Pelvic and Acetabular Trauma

Many of the same considerations as in adult pelvic and acetabular trauma – associated head, chest, abdominal visceral injuries and vascular trauma are common.
– diagnosis can be made difficult because of cartilage in the region
– growth disturbances can lead to biomechanical alterations later in life
– the major consequences of pelvic fracture are hemorrhage, shock, death; bladder/urethral injury; neurologic injury (lumbosacral plexus); and infection following open fractures

Pelvic Fracture Classification – translated from adult (Tile)
– A: avulsion, not involving the ring
– B: horizontally unstable, vertically stable
– C: horizontally and vertically unstable
– don’t forget to check stability on the physical examination! Don’t rely completely on the x-rays!

Acetabular Fracture Classification – also, translated from adult (Letournel)
– posterior wall
– posterior wall and posterior column
– posterior column
– posterior wall and transverse
– anterior wall
– T type fracture
– anterior column – anterior wall, posterior hemitransverse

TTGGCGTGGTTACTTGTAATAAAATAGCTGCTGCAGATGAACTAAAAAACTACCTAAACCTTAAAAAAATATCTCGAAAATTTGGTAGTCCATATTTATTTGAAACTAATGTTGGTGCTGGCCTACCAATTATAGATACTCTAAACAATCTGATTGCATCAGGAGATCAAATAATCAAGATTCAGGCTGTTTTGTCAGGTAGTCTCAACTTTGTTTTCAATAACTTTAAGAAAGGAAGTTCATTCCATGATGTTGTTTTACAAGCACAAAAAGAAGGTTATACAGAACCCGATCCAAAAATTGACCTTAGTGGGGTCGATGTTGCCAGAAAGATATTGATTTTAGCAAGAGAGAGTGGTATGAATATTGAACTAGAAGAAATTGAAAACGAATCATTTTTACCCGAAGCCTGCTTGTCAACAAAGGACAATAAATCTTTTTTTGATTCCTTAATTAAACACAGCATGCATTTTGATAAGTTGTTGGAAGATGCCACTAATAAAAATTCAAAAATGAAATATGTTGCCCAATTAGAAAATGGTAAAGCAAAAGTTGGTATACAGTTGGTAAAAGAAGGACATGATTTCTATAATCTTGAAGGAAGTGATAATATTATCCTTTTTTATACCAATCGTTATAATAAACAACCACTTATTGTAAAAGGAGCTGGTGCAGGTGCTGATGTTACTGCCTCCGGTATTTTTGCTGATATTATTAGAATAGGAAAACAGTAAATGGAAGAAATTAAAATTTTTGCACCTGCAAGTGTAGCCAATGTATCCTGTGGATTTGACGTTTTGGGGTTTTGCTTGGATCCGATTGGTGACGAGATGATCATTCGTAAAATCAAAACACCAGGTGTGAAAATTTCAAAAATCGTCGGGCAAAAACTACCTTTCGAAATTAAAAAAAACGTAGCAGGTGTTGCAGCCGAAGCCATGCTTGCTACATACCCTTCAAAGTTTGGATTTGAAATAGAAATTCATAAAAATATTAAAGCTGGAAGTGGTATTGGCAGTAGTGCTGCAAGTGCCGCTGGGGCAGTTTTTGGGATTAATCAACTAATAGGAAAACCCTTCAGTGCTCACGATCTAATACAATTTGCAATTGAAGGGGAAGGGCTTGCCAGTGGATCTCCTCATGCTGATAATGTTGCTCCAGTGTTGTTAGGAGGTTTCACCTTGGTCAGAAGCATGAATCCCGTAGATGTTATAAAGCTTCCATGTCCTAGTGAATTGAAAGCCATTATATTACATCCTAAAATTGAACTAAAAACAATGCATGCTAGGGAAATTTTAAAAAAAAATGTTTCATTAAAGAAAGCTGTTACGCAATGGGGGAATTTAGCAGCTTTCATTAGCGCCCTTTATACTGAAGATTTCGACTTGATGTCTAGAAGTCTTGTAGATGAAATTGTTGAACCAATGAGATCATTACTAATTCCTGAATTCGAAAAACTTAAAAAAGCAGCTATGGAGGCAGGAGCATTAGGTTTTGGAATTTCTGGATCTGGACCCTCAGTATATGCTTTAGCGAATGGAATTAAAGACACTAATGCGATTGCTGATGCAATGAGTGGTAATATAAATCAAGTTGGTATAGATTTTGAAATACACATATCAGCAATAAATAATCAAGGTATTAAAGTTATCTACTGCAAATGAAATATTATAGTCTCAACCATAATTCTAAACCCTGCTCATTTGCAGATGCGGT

– transverse
– bicolumnar

– Judet views are helpful
– if getting CT – get fine slice cuts to help with the small size (2.5 – 3.0 mm)
– consider hip arthrography in child under 8 in whom you suspect fracture/dislocation of proximal femur


In general, these injuries are being treated more and more like adult injuries

– historically, acetabular trauma was treated non-operatively. Now, people are going after them if there is 2 mm incongruity or instability
– 3 cm anterior diastasis can be treated with ORIF or external fixator
– posterior fracture dislocations of the SI complex are being treated more commonly now with internal fixation
– bedrest is still good for undisplaced acetabular fractures or stable pelvic injuries

External Fixation
– biologic treatment for massive hemorrhage
– need slightly smaller Schanz pins – usually the 4.0 or 5.0 mm pins are too big. Can get 2.5 mm pins for infants or toddlers. Do a simple frame – one or two pins in each crest through 1 cm stab wounds, with two connecting rods. The pins should be introduced through a predrilled hole of slightly smaller diameter. The hole should just penetrate the superior iliac ring cortex, and the pin should be placed by hand chuck to minimize the chances of perforation. Smooth K-wires can be place on the inner and outer cortices of the iliac ring as directional guides. Adequate room should be allowed between the bars and the abdomen to allow the patient to sit up and to permit abdominal examination.

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